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Turning Your Vehicle Around

By: Sally Aquire - Updated: 5 Feb 2017 | comments*Discuss
 
Turning Your Vehicle Around U-turns

Turning your vehicle around can take two main forms: a three-point turn (a turn in the road) or a five-point turn (a U-turn). Both of these manoeuvres require some fairly complex skills, which can unnerve some drivers. The type of turn that you should do will often be dependent on the type of road on which you are driving, as well as the road markings and road signs.

Turns in the Road

A turn in the road involves turning and reversing, and is used to turn a vehicle around so that it is facing in the opposite direction. It is used when it is not possible to use a side road to perform the turn.

The usual way of conducting a turn in the road is to move to the side of the road, turn your wheels to the side, pull across to the opposite kerb, turn your wheels to the other side, reverse until your back wheels are almost touching the opposite kerb and correct your steering so that your wheels are back pointing in a central direction. At this point, you can move off as soon as it safe to do so, as you should now be pointing in the right direction.

In the first phase of the turn, turn the wheel as far to the right as you can and then hold it steady while moving across the road until you are around a yard from the kerb. At this point, counter steer, move slowly and brake around a foot before the kerb. Apply the handbrake and select neutral.

In the middle phase of the turn, you need to be extremely accurate to avoid hitting the kerbs at the start and end. Turn the wheel as far to the left as you can and hold it steady throughout this phase. As before, brake around a foot from the kerb, apply the handbrake and select reverse gear.

The 'three-point turn' name comes from the fact that you must perform three (or sometimes more) separate manoeuvres to complete the turn.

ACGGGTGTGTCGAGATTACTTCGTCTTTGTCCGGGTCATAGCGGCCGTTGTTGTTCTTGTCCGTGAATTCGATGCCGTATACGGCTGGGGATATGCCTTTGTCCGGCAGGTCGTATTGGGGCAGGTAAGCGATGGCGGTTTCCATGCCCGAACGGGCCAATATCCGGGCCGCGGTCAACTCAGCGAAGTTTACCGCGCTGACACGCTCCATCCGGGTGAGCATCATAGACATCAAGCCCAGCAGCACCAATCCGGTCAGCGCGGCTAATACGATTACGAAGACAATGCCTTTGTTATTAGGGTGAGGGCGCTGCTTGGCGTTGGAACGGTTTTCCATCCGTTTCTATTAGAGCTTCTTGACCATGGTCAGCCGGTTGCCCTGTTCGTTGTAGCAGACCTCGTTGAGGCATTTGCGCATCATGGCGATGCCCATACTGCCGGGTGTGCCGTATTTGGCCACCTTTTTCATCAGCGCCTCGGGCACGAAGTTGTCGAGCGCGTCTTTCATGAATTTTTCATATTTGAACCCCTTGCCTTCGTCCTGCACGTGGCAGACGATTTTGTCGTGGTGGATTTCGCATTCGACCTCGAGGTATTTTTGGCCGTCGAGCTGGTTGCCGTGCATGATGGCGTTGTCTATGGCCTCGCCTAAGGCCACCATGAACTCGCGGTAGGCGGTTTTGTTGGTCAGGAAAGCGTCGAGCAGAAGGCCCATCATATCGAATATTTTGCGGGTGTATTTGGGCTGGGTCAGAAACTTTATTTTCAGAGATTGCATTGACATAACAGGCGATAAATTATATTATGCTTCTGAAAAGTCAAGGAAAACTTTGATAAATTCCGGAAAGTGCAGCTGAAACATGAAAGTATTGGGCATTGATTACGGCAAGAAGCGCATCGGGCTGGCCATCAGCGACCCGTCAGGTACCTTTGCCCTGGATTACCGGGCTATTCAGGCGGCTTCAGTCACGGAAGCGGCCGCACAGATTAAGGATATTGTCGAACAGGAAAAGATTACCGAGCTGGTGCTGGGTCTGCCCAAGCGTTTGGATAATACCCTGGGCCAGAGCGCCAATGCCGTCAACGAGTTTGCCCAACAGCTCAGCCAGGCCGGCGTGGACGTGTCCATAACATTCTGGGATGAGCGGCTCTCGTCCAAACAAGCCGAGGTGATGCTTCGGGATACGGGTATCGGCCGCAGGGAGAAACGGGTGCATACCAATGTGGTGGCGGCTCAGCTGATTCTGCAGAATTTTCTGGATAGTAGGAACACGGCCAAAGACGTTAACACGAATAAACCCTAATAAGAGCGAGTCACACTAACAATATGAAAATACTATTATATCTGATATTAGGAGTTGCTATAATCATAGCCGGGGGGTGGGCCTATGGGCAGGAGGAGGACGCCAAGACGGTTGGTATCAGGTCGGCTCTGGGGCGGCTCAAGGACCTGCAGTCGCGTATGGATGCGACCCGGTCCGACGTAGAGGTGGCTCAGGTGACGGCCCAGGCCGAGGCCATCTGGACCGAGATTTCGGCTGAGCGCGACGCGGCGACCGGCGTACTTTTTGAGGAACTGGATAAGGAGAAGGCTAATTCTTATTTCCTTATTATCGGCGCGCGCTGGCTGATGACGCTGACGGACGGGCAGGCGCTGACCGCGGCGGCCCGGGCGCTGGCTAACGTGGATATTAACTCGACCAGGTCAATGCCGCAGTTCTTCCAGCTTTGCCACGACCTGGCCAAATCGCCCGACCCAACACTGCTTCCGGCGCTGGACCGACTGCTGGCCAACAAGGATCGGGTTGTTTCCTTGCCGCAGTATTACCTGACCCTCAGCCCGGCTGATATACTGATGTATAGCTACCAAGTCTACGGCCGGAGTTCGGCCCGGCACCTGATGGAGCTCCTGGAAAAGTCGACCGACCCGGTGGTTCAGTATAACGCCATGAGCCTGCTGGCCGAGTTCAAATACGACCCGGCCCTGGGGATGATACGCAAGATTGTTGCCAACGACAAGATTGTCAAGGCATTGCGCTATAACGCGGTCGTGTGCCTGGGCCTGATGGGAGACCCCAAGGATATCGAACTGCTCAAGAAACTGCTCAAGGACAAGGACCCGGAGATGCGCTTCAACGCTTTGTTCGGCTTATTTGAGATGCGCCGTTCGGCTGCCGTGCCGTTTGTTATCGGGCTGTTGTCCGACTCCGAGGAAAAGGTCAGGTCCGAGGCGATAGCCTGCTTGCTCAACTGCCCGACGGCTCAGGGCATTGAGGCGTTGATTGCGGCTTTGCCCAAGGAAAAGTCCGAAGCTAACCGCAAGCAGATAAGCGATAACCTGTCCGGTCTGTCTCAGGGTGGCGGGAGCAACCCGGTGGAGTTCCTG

Large steering movements are necessary to complete the turn as smoothly as possible. Maintaining a tight control over your vehicle at all times is essential, both in terms of speed and steering.

U-Turns

This involves making a full 180 degree turn in the road. The 'U-turn' part of the name comes from the fact that the turn takes a 'U' shape.

Illegal U-Turns

A U-turn is considered to be illegal if one of the following happens:
  • You cross a kerb
  • You cross double white lines in the centre of the road (unless there is a gap between them)
  • Road markings or signs indicate 'No U-turns'
  • You are on a one-way street

If you are unable to make a U-turn, a turn in the road is the better option.

Things to Consider

It is important to consider other road users when performing either of the turns. This involves checking both your mirrors and your blind spot to make sure that it is safe to move off during each of the separate elements - do not try to perform either turn (particularly the three-point turn) as one single manoeuvre as it will rarely be safe to do so. If other vehicles approach, complete the phase of the turn before, and then let them pass before you continue the rest of the turn.

Keep an eye out for hazards such as pedestrians, cyclists and motorcyclists in particular, as they can approach seemingly out of nowhere. If pedestrians approach, let them move away before you carry on the phase of the turn that you were about to complete.

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Just read your turn in the road procedure, and your saying handbrake- gear, where I believe it should be gear-handbrake...holding the car on the footbrake, select gear, then a handbrake start. That way you only have to go for the handbrake once.
cupraray - 5-Feb-17 @ 1:05 PM
In the turn in the road manoeuvre, I was told by IAM, and RoSPA, that it was gear then handbrake, so from the nearside, you steer to the right, then straighten your wheels and stop a foot from the kerb, holding the car on the footbrake. then select reverse, hold handbrake on, off footbrake, and then reverse. That way you only have to go for the handbrake once
Folding Darts - 19-Nov-15 @ 1:56 PM
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